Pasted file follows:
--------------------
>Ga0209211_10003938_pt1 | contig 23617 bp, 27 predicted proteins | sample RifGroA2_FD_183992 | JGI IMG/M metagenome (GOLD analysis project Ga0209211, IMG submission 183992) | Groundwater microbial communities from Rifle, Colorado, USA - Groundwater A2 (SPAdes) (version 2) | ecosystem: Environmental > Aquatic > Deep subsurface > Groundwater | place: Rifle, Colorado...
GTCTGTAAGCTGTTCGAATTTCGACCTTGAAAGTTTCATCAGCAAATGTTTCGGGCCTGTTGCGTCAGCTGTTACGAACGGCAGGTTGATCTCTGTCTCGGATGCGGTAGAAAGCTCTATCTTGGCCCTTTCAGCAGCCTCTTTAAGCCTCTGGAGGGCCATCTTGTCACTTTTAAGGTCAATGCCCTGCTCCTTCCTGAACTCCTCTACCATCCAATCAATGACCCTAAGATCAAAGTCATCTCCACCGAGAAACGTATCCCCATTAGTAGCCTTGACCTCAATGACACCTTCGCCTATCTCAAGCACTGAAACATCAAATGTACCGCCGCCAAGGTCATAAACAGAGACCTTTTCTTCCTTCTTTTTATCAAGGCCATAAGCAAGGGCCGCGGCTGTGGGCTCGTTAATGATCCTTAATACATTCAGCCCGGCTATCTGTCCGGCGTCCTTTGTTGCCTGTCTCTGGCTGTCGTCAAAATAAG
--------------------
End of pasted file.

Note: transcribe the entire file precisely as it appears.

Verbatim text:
>Ga0209211_10003938_pt1 | contig 23617 bp, 27 predicted proteins | sample RifGroA2_FD_183992 | JGI IMG/M metagenome (GOLD analysis project Ga0209211, IMG submission 183992) | Groundwater microbial communities from Rifle, Colorado, USA - Groundwater A2 (SPAdes) (version 2) | ecosystem: Environmental > Aquatic > Deep subsurface > Groundwater | place: Rifle, Colorado...
GTCTGTAAGCTGTTCGAATTTCGACCTTGAAAGTTTCATCAGCAAATGTTTCGGGCCTGTTGCGTCAGCTGTTACGAACGGCAGGTTGATCTCTGTCTCGGATGCGGTAGAAAGCTCTATCTTGGCCCTTTCAGCAGCCTCTTTAAGCCTCTGGAGGGCCATCTTGTCACTTTTAAGGTCAATGCCCTGCTCCTTCCTGAACTCCTCTACCATCCAATCAATGACCCTAAGATCAAAGTCATCTCCACCGAGAAACGTATCCCCATTAGTAGCCTTGACCTCAATGACACCTTCGCCTATCTCAAGCACTGAAACATCAAATGTACCGCCGCCAAGGTCATAAACAGAGACCTTTTCTTCCTTCTTTTTATCAAGGCCATAAGCAAGGGCCGCGGCTGTGGGCTCGTTAATGATCCTTAATACATTCAGCCCGGCTATCTGTCCGGCGTCCTTTGTTGCCTGTCTCTGGCTGTCGTCAAAATAAG